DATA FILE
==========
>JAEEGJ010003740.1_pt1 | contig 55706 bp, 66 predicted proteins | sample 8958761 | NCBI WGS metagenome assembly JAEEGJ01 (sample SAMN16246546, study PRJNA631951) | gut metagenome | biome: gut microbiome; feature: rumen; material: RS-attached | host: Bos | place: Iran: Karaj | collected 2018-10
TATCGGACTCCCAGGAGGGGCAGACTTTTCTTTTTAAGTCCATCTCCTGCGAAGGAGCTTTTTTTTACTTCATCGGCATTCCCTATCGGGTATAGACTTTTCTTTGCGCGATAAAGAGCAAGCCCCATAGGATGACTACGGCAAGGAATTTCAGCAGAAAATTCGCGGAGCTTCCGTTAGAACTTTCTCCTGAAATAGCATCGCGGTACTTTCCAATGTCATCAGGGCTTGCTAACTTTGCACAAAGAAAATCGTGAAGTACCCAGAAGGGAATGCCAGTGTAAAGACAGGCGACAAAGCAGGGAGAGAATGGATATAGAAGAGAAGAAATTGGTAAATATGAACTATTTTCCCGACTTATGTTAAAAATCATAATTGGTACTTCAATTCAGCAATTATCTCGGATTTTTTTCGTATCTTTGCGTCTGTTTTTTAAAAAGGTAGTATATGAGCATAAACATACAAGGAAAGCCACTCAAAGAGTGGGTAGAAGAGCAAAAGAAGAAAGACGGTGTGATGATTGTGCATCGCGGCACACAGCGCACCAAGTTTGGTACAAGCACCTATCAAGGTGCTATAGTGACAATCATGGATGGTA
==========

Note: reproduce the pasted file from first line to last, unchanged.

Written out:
>JAEEGJ010003740.1_pt1 | contig 55706 bp, 66 predicted proteins | sample 8958761 | NCBI WGS metagenome assembly JAEEGJ01 (sample SAMN16246546, study PRJNA631951) | gut metagenome | biome: gut microbiome; feature: rumen; material: RS-attached | host: Bos | place: Iran: Karaj | collected 2018-10
TATCGGACTCCCAGGAGGGGCAGACTTTTCTTTTTAAGTCCATCTCCTGCGAAGGAGCTTTTTTTTACTTCATCGGCATTCCCTATCGGGTATAGACTTTTCTTTGCGCGATAAAGAGCAAGCCCCATAGGATGACTACGGCAAGGAATTTCAGCAGAAAATTCGCGGAGCTTCCGTTAGAACTTTCTCCTGAAATAGCATCGCGGTACTTTCCAATGTCATCAGGGCTTGCTAACTTTGCACAAAGAAAATCGTGAAGTACCCAGAAGGGAATGCCAGTGTAAAGACAGGCGACAAAGCAGGGAGAGAATGGATATAGAAGAGAAGAAATTGGTAAATATGAACTATTTTCCCGACTTATGTTAAAAATCATAATTGGTACTTCAATTCAGCAATTATCTCGGATTTTTTTCGTATCTTTGCGTCTGTTTTTTAAAAAGGTAGTATATGAGCATAAACATACAAGGAAAGCCACTCAAAGAGTGGGTAGAAGAGCAAAAGAAGAAAGACGGTGTGATGATTGTGCATCGCGGCACACAGCGCACCAAGTTTGGTACAAGCACCTATCAAGGTGCTATAGTGACAATCATGGATGGTA